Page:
This race, and the popularity of it, I was clearly underestimating.  My gross miscalculations of how much time was left for people to sign up, is leaving a bunch of runners without a golden ticket to this event.

If it’s a true statistic that close to 10% of registrants in any road race never show up due to injury, etc., then this April 13th, I will be toeing the line in downtown Raleigh with 10,999 other runners.

I cannot believe this news…..but bring it on!

This is going to be the biggest Birthday party I’ve ever had.  By Far!



It’s hard to fight the instinct to push.

It’s never easy slowing down when all you want to do is speed up.

When you give your heart and soul to something, it consumes you.


We must learn though, that with every step forward comes rest.  To get better at something, our bodies need to be ready for it.  Without proper rest and recovery, we will never be our best.

I think that recovering from a marathon is like how my body feels after taking a red eye flight across the country and not being able too sleep.  It takes days to feel right again.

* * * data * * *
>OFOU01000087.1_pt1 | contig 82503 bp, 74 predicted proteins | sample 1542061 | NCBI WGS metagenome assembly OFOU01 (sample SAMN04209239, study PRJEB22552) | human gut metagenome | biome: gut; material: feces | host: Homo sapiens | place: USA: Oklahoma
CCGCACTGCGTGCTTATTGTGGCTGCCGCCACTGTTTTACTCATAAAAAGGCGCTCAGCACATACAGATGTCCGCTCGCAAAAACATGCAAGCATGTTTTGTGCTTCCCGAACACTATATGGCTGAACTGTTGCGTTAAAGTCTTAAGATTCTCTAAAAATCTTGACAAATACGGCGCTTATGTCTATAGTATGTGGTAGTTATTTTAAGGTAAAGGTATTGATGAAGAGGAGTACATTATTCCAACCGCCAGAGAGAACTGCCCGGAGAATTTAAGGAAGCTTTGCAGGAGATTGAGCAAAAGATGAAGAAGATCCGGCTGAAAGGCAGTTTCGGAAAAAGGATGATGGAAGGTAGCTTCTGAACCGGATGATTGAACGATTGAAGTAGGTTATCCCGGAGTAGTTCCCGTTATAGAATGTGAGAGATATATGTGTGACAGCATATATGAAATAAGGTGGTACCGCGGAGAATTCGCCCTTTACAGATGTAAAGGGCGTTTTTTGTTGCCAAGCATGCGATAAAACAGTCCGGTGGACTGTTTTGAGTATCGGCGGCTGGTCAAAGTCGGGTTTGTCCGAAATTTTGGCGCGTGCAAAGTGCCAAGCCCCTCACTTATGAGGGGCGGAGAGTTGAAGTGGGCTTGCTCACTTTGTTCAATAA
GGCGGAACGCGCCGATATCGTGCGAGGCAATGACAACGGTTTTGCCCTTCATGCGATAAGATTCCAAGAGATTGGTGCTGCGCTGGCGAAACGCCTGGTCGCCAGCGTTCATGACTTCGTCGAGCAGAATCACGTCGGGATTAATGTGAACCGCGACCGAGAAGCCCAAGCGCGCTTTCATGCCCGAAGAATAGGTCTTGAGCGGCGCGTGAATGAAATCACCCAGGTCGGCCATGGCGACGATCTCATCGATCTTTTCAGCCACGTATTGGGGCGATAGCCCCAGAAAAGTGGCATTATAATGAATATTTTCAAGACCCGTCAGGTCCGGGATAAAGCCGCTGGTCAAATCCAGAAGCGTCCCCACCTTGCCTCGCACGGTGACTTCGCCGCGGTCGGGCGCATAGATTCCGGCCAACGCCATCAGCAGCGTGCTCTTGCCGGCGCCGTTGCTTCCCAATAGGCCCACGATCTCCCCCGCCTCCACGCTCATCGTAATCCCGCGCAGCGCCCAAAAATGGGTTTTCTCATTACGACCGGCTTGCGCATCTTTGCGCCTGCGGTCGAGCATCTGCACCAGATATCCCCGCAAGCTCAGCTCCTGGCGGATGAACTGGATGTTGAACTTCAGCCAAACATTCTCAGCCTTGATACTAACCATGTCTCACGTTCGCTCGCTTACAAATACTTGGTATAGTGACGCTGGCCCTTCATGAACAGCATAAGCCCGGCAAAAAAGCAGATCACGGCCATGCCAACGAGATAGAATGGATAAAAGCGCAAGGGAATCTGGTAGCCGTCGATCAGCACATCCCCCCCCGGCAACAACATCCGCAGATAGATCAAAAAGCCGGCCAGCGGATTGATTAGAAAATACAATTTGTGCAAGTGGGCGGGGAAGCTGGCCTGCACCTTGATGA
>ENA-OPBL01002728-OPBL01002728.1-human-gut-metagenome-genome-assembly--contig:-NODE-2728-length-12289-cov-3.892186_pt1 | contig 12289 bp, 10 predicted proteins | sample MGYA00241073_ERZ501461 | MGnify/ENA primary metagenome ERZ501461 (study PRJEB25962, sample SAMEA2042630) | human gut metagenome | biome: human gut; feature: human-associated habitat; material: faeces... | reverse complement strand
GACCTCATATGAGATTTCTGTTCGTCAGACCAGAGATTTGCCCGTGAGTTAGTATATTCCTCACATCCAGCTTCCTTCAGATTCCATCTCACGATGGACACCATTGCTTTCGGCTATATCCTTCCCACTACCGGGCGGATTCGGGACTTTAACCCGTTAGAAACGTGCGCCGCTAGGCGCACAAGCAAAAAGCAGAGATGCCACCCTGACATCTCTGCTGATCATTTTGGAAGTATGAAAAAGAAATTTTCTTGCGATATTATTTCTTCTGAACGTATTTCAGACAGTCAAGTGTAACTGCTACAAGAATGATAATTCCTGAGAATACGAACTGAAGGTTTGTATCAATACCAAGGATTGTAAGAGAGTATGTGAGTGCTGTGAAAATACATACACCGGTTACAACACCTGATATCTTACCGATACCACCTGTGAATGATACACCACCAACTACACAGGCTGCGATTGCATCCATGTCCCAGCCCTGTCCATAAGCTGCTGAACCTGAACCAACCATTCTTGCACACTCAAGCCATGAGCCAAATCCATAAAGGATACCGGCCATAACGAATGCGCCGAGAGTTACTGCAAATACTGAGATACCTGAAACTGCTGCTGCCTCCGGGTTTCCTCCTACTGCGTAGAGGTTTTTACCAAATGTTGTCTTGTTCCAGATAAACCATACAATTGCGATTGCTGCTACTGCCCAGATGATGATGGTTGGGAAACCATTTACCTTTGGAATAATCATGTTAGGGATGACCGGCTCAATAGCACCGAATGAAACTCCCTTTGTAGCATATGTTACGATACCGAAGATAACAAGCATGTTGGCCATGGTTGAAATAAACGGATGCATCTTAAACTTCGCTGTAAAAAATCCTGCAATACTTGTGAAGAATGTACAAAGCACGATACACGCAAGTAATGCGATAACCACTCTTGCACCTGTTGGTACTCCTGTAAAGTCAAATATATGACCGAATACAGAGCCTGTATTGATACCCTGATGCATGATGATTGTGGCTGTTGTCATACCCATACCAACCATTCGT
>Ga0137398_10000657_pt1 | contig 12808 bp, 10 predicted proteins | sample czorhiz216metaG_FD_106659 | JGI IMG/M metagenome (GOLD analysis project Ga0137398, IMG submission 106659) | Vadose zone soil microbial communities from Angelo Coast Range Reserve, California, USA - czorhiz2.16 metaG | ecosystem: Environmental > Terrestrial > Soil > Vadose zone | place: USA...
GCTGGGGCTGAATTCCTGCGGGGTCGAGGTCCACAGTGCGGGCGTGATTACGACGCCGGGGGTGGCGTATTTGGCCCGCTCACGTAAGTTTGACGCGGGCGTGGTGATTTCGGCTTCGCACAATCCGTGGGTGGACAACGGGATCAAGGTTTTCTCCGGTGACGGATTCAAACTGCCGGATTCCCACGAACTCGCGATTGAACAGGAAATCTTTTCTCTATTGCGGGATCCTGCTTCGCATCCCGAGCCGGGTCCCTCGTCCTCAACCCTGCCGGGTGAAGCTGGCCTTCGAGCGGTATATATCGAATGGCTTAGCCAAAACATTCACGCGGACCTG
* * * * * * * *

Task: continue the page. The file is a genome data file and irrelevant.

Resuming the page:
After my most recent marathon I was sore, as expected.  My legs didn’t feel right for a few days, and I slept like a rock.  I decided to run a two miler, four days later.  The resulting run was slow and tedious.  Another two days off led me to yesterdays run.  A two and a half miler, slow again, but a bit more natural feeling.  Ok, so let’s run again today.  Back to back days on the run.  Today I managed a 5k, and threw in a few hills.  Better.  Not whole yet, but better.  Getting there.